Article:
The Hong Kong District Council (DC) Elections of early November 2011 have been considered as a major defeat for the pan-democratic camp in the territory and particular for the ‘radical’ democrats. Leaders of the League of Social Democrats (LSD) and People’s Power (PP) admitted that their strategies did not work and the mainstream media was quick to conclude that this would be the end to their ‘radical and confrontational’ tactics.
Although the myth of the Hong Kong people’s political apathy has long been refuted, remnants of the ‘stability narrative’ have contributed to the conception that Hong Kong people have to voice their political opinions in a ‘peaceful, rational and orderly manner’. Although Hong Kong could best be described as a semi-democratic system without universal suffrage, the rule of law, civil liberties and freedoms are still guaranteed. This might have led to the consensus, among the administration, the media and the academic establishment that mass protests and Legislative Council (LegCo) debates are the ‘right’ way to articulate political options and any other forms of political activism are labeled as ‘radical’.
Indeed, with the formation of the pro-democratic, grassroots oriented and left-wing LSD in 2006 and the subsequent election of ‘Big Guy’ Albert Chan, ‘Mad Dog’ Raymond Wong and ‘Long Hair’ Leung Kwok-hung to the 2008 LegCo, a more innovative, energetic and confrontational style of politics and campaigning entered the political scene. All three legislators are veteran politicians and social and political activists. Radio host Wong has strong personal and educational links to Taiwan. Government representatives, pro-establishment and pro-Beijing figures were quick to condemn the actions of the trio in the LegCo as rowdy behaviour imported from Taiwan. This value judgement has been readily picked up by the mainstream media and not challenged by the academic establishment, who wish to avoid any critical discourse of ‘Taiwanisation’. The following analysis is based on several years of continual and on the ground fieldwork, and extensive interviews with politicians from all political backgrounds.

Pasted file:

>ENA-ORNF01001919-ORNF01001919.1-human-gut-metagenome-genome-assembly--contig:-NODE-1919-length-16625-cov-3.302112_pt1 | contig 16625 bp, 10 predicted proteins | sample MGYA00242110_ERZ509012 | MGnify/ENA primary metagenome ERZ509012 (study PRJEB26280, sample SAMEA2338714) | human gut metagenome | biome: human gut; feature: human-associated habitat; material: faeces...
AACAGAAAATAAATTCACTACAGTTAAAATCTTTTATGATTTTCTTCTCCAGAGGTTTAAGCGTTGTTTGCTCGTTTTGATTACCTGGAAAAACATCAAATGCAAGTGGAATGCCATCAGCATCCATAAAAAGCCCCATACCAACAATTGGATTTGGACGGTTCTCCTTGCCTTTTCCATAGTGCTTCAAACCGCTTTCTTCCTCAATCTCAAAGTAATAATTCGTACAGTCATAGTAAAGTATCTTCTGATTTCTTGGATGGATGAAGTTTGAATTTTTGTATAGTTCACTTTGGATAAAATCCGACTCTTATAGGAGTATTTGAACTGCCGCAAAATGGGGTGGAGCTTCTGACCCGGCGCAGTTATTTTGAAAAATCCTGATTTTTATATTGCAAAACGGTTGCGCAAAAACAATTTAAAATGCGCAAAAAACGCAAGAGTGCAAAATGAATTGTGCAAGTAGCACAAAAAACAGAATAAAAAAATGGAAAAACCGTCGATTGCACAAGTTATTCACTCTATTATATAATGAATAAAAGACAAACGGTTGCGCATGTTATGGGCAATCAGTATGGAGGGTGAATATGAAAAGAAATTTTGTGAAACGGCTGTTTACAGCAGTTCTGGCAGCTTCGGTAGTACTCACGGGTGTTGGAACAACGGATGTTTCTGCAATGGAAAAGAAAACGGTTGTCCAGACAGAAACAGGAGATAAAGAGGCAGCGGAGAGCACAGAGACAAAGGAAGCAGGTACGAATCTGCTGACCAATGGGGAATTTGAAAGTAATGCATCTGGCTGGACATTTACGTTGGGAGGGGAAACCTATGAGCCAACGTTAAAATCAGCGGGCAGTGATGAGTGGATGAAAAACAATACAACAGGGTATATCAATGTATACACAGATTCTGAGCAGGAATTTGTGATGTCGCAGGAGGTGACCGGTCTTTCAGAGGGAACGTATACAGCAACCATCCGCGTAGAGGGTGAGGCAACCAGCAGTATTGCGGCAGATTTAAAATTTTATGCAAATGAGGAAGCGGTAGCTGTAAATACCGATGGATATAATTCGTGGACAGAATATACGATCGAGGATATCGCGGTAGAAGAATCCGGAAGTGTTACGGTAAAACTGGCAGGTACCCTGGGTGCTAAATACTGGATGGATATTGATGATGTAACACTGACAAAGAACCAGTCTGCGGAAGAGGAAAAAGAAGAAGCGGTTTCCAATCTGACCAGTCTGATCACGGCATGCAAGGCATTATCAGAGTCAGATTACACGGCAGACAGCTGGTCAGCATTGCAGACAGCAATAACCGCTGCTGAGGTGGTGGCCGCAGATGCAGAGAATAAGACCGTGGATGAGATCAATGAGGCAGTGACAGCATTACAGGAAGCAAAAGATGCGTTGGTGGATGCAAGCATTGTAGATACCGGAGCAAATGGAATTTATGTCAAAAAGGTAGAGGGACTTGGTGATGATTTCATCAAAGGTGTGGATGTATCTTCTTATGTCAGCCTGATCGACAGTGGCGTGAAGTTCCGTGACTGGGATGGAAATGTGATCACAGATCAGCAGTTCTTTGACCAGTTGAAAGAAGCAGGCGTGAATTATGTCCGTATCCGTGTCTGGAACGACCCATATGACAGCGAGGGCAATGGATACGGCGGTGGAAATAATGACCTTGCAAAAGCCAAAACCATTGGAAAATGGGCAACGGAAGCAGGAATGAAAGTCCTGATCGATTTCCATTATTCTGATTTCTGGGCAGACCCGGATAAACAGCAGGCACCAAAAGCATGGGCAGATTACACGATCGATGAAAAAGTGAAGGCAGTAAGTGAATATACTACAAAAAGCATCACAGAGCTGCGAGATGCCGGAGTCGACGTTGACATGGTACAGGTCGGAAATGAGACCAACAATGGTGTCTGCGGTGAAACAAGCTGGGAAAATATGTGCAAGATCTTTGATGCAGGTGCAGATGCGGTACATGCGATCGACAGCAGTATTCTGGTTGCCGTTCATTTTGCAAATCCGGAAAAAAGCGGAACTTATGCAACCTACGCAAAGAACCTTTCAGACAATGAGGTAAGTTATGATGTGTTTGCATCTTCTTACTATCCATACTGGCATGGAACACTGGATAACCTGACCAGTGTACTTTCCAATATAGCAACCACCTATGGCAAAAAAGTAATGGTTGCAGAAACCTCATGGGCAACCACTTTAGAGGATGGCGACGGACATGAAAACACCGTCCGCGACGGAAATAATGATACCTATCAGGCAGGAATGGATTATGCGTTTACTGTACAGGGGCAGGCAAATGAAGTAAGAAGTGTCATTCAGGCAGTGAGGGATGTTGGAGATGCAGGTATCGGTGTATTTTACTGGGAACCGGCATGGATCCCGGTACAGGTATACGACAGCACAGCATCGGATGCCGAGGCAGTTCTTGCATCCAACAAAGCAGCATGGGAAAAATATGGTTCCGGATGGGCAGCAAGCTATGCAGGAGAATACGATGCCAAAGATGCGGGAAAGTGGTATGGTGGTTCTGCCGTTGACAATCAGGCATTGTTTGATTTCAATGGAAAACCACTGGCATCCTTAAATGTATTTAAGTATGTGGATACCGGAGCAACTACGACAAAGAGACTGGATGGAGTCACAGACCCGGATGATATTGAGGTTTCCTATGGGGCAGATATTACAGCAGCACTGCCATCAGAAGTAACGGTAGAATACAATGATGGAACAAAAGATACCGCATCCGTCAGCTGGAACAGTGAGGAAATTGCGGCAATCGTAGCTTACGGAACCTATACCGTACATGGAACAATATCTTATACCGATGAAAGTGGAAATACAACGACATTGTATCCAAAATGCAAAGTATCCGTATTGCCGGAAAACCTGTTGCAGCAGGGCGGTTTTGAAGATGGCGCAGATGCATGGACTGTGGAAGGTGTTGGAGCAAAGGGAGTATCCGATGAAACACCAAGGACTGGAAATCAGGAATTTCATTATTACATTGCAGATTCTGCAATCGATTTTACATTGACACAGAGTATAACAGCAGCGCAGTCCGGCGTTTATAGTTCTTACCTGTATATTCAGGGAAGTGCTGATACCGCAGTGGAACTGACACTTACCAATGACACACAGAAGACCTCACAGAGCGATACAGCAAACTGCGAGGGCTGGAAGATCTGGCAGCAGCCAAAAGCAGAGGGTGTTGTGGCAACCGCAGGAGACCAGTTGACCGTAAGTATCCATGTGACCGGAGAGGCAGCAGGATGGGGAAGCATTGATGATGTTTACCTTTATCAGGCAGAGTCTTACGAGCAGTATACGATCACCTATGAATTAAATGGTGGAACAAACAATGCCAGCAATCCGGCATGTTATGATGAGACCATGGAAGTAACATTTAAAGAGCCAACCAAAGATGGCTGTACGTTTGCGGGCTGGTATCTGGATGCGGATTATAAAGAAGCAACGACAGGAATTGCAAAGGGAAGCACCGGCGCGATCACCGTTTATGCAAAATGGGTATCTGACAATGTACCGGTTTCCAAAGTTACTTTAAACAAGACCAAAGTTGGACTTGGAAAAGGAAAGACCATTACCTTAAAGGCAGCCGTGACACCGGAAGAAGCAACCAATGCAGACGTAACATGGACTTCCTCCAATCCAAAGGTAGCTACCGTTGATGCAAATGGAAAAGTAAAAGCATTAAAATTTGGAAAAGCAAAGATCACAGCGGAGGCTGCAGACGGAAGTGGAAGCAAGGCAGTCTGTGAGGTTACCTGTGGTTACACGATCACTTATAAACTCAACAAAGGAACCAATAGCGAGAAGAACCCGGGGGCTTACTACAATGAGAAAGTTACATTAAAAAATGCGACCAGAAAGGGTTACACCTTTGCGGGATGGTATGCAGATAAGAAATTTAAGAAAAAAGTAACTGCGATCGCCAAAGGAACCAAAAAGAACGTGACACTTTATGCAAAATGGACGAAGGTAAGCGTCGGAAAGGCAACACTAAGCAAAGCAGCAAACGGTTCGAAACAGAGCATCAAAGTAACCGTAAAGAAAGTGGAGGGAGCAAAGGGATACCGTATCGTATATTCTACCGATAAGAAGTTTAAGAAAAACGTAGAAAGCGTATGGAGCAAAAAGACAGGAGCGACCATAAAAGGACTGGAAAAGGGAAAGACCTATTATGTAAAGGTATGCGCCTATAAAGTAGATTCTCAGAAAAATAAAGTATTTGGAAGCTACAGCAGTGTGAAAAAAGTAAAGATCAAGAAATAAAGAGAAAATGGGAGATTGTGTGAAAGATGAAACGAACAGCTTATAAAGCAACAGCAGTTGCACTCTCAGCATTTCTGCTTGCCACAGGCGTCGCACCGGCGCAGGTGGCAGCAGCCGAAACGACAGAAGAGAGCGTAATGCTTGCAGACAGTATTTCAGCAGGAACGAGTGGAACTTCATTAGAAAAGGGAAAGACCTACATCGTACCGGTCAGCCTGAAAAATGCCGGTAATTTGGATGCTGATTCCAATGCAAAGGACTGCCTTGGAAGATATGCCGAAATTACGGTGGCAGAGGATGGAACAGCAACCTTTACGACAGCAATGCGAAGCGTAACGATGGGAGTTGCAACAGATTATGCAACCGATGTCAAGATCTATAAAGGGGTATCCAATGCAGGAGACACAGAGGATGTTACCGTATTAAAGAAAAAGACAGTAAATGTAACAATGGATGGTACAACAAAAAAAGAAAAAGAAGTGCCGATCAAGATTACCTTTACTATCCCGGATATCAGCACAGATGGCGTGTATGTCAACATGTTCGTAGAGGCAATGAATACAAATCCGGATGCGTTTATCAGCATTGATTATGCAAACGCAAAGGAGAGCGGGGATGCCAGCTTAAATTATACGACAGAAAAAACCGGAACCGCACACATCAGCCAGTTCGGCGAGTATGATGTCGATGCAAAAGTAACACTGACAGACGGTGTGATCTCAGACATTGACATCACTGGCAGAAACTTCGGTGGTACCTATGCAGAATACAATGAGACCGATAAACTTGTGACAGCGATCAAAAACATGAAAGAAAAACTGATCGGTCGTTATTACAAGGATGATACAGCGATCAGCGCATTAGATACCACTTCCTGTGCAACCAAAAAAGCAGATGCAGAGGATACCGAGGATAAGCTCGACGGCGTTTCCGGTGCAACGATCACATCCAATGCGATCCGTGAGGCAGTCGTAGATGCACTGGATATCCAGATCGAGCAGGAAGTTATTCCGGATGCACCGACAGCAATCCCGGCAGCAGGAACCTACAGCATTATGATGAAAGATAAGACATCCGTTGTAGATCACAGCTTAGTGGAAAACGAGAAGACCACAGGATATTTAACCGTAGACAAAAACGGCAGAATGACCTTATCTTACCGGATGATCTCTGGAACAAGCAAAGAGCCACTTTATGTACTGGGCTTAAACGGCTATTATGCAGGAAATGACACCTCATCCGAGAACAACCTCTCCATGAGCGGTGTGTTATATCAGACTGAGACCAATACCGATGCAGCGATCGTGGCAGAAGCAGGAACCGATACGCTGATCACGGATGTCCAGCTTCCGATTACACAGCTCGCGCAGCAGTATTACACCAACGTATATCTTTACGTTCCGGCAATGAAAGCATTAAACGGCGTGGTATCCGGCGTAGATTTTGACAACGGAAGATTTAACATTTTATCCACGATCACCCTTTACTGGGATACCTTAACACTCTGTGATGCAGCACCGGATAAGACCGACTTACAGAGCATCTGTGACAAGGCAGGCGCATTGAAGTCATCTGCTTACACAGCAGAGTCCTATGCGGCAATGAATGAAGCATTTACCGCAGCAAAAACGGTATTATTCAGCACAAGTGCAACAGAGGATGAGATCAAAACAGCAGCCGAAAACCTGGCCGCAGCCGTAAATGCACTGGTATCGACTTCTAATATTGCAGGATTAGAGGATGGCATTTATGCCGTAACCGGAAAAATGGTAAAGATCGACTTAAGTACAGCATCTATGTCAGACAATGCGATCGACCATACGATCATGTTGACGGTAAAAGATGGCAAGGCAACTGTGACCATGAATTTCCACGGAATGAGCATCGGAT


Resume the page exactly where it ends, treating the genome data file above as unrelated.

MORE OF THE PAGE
It is important to point out that Taiwanese politics is generally negatively framed by the mainstream media and the administration, particularly during the Chen Shui-bian era. Therefore connections of politicians and parties to Taiwan are frequently used to imply the creation of chaos and advocating separatism. In 2003 veteran pan-democratic lawmaker Emily Lau stated that Taiwan’s future should be determined by the Taiwanese people. This caused furious reactions by the pro-Beijing camp, asking for her removal from the LegCo and demanding an apology before ‘it is too late to regret’.
Yet for observers of both Hong Kong politics and campaigns, the influence of Taiwanese election campaigns and strategies is increasingly evident. Election campaigning in Hong Kong is highly regulated. Campaign commercials in broadcast media are not allowed and expenses are capped at a very low level. Therefore newspaper advertisements are rare and appear only in the last 2-3 days before voting day. However, the colourful style of campaigning with flags and banners is reminiscent of Taiwan and pan-democratic parties have employed similar voter allocation strategies. Hong Kong’s political parties and researchers have sent delegations to observe Taiwanese politics and elections on a regular basis. The effects were obvious in the 2008 LegCo election campaign. Candidates from all backgrounds employed gestures directly copied from Ma Ying-jeou’s 2008 campaign literature. Indeed the Democratic Party (DP) produced a short Youtube clip which was inspired by the iconic KMT clip ‘The power to change’.